Constanze Binder, Martin van Hees

Collective Choice and Collective Rationality


Multi-Profile Intertemporal Social Choice: A Survey

We provide a brief survey of some literature on intertemporal social choice theory in a multi-profile setting. As is well-known, Arrow’s impossibility result hinges on the assumption that the population is finite. For infinite populations, there exist non-dictatorial social welfare functions satisfying Arrow’s axioms and they can be described by their corresponding collections of decisive coalitions. We review contributions that explore whether this possibility in the infinite-population context allows for a richer class of social welfare functions in an intergenerational model. Different notions of stationarity formulated for individual and for social preferences are examined.
Walter Bossert, Kotaro Suzumura

Minimal Maskin Monotonic Extensions of Tournament Solutions

In this paper we give a general characterization of the minimal Maskin monotonic extensions of Condorcet consistent tournament solutions. We then compute the minimal Maskin monotonic extensions for the following rules: The top-cycle, the uncovered set, the iterated uncovered set, the minimal covering set and the Copeland rule. Moreover, we characterize the minimal Maskin monotonic extensions of the social choice rules that are generated by the top-cycle, the uncovered set, the iterated uncovered set, and the minimal covering set via the majority rule. We also give results establishing the relation between the minimal Maskin monotonic extensions in the tournament environment and the social choice environment.
İpek Özkal-Sanver, Pelin Pasin, M. Remzi Sanver

Single-Profile Choice Functions and Variable Societies: Characterizing Approval Voting

We study approval voting in a setting with a fixed profile of individuals’ choices and variable societies. Four properties each linking choices made by a group of individuals to choices by its various subgroups are introduced, and are used for characterizing approval voting.
Hanji Wu, Yongsheng Xu, Zhen Zhong

Nondictatorial Arrovian Social Welfare Functions: An Integer Programming Approach

In the line opened by Kalai and Muller (J Econ Theory 16:457–469, 1977), we explore new conditions on preference domains which make it possible to avoid Arrow’s impossibility result. In our main theorem, we provide a complete characterization of the domains admitting nondictatorial Arrovian social welfare functions with ties (i.e. including indifference in the range) by introducing a notion of strict decomposability. In the proof, we use integer programming tools, following an approach first applied to social choice theory by Sethuraman et al. (Math Oper Res 28:309–326, 2003; J Econ Theory 128:232–254, 2006). In order to obtain a representation of Arrovian social welfare functions whose range can include indifference, we generalize Sethuraman et al.’s work and specify integer programs in which variables are allowed to assume values in the set \(\{0, \frac{1} {2},1\}\): indeed, we show that there exists a one-to-one correspondence between the solutions of an integer program defined on this set and the set of all Arrovian social welfare functions—without restrictions on the range.
Francesca Busetto, Giulio Codognato, Simone Tonin

Distance Rationalizability of Scoring Rules

Collective decision making problems can be seen as finding an outcome that is “closest” to a concept of “consensus”. Nitzan (1981) introduced “Closeness to Unanimity Procedure” as a first example to this approach and showed that the Borda rule is the closest to unanimity under the Kemeny (1959) distance. Elkind et al. (2009) generalized this concept as distance-rationalizability, and showed that all scoring rules can be distance rationalized via a class of distance functions, which we call scoring distances. In this paper, we propose another class of distances, i.e., weighted distances, introduced in Can (2014). This class is a generalization of the Kemeny distance that rationalizes the generalization of the Borda rule, i.e., scoring rules. Hence the results here extend those in Nitzan (1981) and reveal the broader connection between Kemeny-like distances and Borda-like voting rules.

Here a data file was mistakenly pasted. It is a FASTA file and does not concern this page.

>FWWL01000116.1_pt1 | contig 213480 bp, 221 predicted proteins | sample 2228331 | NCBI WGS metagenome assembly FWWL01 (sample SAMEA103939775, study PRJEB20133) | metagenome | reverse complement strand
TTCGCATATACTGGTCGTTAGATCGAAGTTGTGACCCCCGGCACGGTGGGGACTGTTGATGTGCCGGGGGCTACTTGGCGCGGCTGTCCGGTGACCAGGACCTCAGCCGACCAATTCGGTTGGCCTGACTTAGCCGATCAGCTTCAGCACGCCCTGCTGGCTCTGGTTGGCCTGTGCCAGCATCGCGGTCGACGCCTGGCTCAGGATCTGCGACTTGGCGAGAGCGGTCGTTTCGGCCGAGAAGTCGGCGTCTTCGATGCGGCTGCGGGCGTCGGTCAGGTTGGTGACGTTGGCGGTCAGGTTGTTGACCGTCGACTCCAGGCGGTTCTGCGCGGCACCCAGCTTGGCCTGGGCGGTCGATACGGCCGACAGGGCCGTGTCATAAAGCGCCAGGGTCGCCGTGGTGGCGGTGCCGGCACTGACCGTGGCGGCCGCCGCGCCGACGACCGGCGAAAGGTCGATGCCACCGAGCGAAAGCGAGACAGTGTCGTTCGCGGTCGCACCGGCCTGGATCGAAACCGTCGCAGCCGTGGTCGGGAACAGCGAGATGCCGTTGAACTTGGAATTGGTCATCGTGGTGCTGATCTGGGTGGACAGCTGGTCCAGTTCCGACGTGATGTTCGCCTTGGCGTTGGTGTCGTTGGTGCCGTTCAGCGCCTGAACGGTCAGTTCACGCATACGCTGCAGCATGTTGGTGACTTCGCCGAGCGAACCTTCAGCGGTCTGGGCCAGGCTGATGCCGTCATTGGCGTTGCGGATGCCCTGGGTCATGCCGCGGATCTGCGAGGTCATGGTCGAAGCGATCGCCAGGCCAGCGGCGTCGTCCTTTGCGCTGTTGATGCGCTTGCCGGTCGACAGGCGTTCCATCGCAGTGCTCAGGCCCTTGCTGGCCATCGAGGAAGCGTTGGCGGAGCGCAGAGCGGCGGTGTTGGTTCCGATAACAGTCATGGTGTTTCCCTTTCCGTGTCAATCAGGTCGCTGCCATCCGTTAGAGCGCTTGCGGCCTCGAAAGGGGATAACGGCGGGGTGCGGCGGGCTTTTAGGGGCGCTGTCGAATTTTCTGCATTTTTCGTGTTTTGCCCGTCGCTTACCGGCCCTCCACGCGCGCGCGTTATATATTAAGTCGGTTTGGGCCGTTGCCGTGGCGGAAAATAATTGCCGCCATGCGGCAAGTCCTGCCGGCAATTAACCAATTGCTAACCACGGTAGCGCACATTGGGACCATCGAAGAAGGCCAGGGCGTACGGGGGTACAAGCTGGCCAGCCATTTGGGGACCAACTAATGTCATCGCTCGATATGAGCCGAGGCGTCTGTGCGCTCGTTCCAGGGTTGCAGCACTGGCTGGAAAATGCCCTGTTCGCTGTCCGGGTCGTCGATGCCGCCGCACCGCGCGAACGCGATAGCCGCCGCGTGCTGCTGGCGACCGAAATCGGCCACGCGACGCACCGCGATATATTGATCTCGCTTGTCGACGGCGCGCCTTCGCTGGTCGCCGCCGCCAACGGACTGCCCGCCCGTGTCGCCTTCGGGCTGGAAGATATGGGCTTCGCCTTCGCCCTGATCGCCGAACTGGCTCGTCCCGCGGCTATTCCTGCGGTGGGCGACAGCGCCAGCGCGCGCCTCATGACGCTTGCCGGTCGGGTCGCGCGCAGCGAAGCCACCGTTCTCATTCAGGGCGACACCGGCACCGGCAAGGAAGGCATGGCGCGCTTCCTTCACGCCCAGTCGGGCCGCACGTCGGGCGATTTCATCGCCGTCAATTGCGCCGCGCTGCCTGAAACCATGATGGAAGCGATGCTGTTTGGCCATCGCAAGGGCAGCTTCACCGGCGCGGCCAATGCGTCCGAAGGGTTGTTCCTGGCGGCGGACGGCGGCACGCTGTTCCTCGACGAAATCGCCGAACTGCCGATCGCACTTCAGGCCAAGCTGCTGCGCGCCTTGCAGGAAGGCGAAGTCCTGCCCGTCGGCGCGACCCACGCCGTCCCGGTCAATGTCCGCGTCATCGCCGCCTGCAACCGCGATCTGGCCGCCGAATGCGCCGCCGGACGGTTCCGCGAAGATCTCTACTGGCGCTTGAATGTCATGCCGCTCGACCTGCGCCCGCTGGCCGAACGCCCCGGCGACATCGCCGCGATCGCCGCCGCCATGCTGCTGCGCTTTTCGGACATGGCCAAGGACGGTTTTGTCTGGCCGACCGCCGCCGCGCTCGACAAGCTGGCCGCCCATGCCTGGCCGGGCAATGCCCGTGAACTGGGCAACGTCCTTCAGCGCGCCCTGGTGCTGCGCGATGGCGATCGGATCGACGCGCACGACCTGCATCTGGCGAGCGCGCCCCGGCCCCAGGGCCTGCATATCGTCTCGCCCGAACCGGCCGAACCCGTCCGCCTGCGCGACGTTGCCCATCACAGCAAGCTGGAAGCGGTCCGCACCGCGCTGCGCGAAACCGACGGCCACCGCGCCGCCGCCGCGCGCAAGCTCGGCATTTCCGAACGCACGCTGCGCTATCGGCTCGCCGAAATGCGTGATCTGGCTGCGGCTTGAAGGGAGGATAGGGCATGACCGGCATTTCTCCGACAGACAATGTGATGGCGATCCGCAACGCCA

Burak Can

Climate Change and Social Choice Theory

The enlightenment was a philosophical project to construct a rational society without the need for a supreme being. It opened the way for the creation of market democracy and rapid economic growth. At the same time economic growth is the underlying cause of climate change, and we have become aware that this may destroy our civilization. The principal underpinning of the enlightenment project is the general equilibrium theorem (GET) of Arrow and Debreu (Econometrica 22:265–290, 1954), asserting the existence of a Pareto optimal price equilibrium. Arrow’s work in social choice can be interpreted as an attempt to construct a more general social equilibrium theorem. The current paper surveys recent results in social choice which suggests that chaos rather than equilibrium is generic.We also consider models of belief aggregation similar to Condorcet’s Jury theorem and mention Penn’s Theorem on existence of a belief equilibrium.However, it is suggested that a belief equilibrium with regard to the appropriate response to climate change depends on the creation of a fundamental social principle of “guardianship of our planetary home.” It is suggested that this will involve conflict between entrenched economic interests and ordinary people, as the effects of climate change make themselves felt in many countries.
Norman Schofield

Relevant Irrelevance: The Relevance of Independence of Irrelevant Alternatives in Family Bargaining